Areas of ExpertiseState tax policy Federal tax policy Immigrants and taxes Earned Income Tax Credit Child Tax Credit Current and historic state tax trends
Meg is ITEP’s deputy director. She joined ITEP in 2010 after spending several years working on tax policy in her home state of North Carolina. She coordinates ITEP’s federal and state tax policy research and advocacy agenda. Meg works closely with policymakers, legislative staff and state and national organizations to provide guidance and research on policy solutions that will achieve equitable and sustainable federal, state and local tax systems.
Meg is an expert on a range of state and federal tax policy issues. In particular, her analyses focus both on how tax and budget policies affect low- and moderate-income families as well as how tax and budget policies affect federal, state and local governments’ ability to fund essential public priorities, including education, infrastructure and health care. She is a lead or co-author of numerous publications on topics including refundable tax credits for workers and families (such as federal and state-level Earned Income Tax Credits and Child Tax Credits), taxes paid by undocumented immigrants, using tax codes to address inequality and poverty, promoting progressive revenue raising options, and how tax policies affect communities based on race. She studies, writes and provides commentary on historical and current trends in state tax and budget policy and has helped to develop or analyze numerous comprehensive state tax reform proposals. She also is a lead author of ITEP’s flagship report, Who Pays? A Distributional Analysis of the Tax Systems in All Fifty States.
Before ITEP, Meg worked at the North Carolina Budget and Tax Center where her research and advocacy focused on the effect of state fiscal policy on low- and moderate-income North Carolinians. Her work in North Carolina included leading a successful campaign to enact a state refundable Earned Income Tax Credit and coordinating a statewide revenue coalition, Together NC.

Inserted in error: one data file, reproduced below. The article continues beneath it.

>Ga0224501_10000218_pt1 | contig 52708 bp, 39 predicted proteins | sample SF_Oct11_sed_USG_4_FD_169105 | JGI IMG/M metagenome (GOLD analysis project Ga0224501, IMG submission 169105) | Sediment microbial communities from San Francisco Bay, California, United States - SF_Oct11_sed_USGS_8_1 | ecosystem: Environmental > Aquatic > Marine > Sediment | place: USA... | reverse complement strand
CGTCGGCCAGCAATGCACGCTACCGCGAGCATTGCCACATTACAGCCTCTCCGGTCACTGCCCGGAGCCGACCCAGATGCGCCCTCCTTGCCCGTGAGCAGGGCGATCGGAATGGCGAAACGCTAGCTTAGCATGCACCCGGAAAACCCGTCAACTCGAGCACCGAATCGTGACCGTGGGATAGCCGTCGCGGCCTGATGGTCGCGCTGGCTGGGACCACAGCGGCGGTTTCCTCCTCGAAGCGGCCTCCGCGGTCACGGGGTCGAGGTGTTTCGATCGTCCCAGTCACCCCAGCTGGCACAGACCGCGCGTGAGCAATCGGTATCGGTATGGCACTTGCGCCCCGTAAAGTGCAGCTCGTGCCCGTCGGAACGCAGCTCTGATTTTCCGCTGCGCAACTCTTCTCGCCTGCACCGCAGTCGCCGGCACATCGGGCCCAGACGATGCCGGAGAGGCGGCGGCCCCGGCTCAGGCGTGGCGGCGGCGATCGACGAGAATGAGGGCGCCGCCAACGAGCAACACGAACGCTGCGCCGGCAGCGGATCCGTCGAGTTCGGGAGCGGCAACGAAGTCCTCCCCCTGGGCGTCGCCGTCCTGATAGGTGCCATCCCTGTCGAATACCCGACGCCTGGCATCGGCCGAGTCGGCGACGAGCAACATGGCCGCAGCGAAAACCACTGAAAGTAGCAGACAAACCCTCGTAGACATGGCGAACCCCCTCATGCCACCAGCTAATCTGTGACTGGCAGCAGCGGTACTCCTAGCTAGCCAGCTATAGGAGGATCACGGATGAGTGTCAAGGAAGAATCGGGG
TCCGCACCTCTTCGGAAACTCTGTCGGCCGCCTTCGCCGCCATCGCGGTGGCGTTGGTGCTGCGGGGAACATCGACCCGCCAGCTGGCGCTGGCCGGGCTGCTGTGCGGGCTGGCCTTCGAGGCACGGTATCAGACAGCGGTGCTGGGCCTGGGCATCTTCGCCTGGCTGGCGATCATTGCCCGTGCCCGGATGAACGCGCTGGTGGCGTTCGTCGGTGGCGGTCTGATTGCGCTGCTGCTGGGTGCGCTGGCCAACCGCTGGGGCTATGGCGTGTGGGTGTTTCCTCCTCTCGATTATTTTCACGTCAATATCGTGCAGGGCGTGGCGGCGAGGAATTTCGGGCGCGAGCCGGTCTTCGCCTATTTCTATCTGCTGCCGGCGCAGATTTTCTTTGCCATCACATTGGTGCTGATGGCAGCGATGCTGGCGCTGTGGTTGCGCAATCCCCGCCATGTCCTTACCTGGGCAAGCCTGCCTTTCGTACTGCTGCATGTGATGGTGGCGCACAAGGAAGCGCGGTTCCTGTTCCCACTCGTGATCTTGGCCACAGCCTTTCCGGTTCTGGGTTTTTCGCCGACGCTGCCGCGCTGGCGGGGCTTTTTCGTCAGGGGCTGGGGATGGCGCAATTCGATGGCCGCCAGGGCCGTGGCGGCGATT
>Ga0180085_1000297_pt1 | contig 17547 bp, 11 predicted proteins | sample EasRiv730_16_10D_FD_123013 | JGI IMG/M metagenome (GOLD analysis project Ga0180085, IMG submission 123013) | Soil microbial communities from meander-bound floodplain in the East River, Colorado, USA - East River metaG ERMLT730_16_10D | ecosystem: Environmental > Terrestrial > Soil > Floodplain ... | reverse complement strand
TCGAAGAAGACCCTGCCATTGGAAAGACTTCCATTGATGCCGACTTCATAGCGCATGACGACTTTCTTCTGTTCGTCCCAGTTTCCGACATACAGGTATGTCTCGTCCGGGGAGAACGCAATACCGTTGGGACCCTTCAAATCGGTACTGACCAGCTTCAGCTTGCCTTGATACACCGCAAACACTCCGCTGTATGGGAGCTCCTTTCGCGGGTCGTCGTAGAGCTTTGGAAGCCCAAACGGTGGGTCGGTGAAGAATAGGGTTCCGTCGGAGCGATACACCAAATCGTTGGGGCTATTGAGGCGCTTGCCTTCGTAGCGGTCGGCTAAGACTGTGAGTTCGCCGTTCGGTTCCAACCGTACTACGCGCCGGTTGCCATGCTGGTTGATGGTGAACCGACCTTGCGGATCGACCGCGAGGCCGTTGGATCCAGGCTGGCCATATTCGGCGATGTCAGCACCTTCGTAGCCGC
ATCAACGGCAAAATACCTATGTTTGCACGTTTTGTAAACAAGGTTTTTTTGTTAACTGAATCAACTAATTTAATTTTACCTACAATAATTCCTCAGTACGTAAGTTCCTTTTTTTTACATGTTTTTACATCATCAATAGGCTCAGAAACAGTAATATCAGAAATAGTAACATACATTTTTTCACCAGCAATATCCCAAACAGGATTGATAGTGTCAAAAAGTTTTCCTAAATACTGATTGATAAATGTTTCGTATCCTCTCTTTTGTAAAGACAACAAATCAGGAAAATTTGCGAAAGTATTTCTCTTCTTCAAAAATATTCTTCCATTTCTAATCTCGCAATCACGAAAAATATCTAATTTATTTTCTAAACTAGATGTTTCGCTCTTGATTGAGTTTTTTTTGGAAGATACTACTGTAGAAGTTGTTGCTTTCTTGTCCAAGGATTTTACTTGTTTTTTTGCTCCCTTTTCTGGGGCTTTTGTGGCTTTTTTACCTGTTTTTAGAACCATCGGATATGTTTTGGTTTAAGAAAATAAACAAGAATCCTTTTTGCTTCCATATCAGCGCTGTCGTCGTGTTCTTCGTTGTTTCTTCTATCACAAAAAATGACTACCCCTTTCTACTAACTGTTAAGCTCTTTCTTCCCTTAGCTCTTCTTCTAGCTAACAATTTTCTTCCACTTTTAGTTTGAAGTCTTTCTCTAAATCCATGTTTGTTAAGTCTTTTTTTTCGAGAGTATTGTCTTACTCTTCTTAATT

Meg holds a Bachelor of Arts in Anthropology from the University of Virginia and a Master of Public Administration from the Maxwell School at Syracuse University. She resides in Durham, N.C.
Follow Meg on Twitter: @MegWiehemeg at itep.org
Recent Publications and Posts view more
Residents of several states are spending their palindrome week reading ballot initiatives forwards and backwards to decide whether or not to support them, including measures to improve education funding in California and Idaho, allow Alaska and Colorado to invest more in public services, and constitutionally prohibit income taxation in Texas. New Jersey lawmakers are giving the same thorough treatment to the state’s corporate tax subsidies. And advocates in Chicago, Illinois, have a bold proposal to flip the script on upside-down taxes there. But devotees of good policy and honest government in North Carolina won’t want to re-read yesterday’s news in any order.
The exposé (Addicted to Fines: Small Towns Are Dangerously Dependent) raises two important issues that policymakers have the power to address. One, lack of revenue at the local level is linked to a broader challenge with state tax systems. Two, fines and fees often entrap lower-income people in a cycle of debt and, in some jurisdictions, ultimately criminalize poverty by casting unpaid fines as misdemeanor crimes.
Media Mentions view more
The following is an excerpt of an op-ed by Meg Wiehe and Christopher Whimer published in Governing: States have been…
Politifact: Kamala Harris Calls Her LIFT Plan ‘The Most Significant Middle-Class Tax Cut in Generations.’ Is It?
Meg Wiehe, deputy director of the Institute on Taxation and Economic Policy, considered a left-of-center think tank, said Harris’ descriptions…